Earlier this month, the Mayor’s office released a storm response survey. The 15-question survey (it’s still online) asked citizens about their travel behavior during the storm and asked them to rate the city’s response.
Every mode (transit, motor vehicles, pedestrians) was considered — except bikes.
In a city that prides itself on leading the nation in bike-friendliness and aspires to be a world-class bike city, it seemed strange that bikes didn’t even warrant a mention. Sure, many people decided to leave their bikes at home instead of battling the slush, snow and ice; but many also found their bike to be a perfectly viable way to get around (especially with studded tires).
Thankfully, the Mayor’s office has acknowledged the oversight and now the city’s Bicycle Advisory Committee has drafted a bike-specific storm response survey.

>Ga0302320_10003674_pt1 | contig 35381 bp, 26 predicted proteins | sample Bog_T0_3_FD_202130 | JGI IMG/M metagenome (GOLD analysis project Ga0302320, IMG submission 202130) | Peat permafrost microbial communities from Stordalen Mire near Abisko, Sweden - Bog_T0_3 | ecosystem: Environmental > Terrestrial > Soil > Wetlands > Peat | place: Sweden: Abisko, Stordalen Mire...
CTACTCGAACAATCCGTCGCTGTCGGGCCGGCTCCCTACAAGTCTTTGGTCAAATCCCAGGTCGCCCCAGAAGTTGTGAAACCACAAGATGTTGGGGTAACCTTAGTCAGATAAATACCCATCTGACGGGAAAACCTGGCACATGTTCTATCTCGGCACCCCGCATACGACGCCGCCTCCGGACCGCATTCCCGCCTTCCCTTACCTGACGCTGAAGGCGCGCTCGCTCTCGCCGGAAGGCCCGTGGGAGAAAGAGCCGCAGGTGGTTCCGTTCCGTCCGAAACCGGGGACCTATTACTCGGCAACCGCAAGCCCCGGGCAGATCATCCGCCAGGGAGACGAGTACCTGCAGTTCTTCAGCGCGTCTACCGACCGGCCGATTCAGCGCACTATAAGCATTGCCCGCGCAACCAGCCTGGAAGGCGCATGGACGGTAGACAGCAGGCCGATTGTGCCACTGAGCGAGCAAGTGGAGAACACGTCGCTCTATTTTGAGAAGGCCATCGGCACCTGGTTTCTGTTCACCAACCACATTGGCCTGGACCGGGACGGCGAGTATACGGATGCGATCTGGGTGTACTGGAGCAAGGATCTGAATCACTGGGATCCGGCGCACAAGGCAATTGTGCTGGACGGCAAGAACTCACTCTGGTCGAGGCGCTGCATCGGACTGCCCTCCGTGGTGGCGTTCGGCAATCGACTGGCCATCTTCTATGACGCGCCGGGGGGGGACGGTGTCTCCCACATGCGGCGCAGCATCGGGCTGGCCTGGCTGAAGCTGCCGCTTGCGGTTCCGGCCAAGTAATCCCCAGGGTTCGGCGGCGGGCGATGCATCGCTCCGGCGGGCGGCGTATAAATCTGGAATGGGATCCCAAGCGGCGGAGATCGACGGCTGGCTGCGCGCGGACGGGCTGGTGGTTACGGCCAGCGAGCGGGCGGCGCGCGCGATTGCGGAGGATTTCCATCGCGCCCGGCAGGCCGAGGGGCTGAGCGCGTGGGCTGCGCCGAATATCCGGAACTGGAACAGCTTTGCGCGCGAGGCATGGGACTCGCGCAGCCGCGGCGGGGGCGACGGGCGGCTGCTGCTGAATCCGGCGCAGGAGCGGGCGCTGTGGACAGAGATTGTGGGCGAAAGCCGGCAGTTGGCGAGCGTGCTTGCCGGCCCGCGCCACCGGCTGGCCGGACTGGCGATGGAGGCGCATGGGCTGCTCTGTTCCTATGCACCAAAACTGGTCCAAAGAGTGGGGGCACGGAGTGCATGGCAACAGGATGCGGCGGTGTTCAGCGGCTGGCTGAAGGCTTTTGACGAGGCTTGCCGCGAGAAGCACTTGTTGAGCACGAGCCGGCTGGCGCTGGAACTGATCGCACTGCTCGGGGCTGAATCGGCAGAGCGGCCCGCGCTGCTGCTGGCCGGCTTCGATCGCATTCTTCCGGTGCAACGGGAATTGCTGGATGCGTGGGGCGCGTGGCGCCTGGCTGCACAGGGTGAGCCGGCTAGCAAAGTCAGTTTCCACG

No word yet on when the survey will be available online (a few people still need to sign off on it), but the co-chair of the BAC, Matt Arnold, shared a peek at a few of the questions that might appear on it:
- Did you (attempt to) bike during the recent snowstorms?
If yes, were you able to reach your destination(s) by bike?
If yes, what was the condition – for bikes – of Portland’s roadways? (Excellent / Good / Fair / Poor / No opinion)
How would you rate the City’s removal of gravel/storm debris from your bike route(s)?
Following the snow melt, how soon did the City remove gravel/storm debris from your bike route(s)?
As a side note, I’ve noticed that Seattle bike advocates are still making noise about their city’s lack of attention to gravel in the bike lanes. Here in Portland, over a month after the snow first fell, we also still have gravel and debris in some major bikeways.
I’ll publish the link to the survey once it’s online.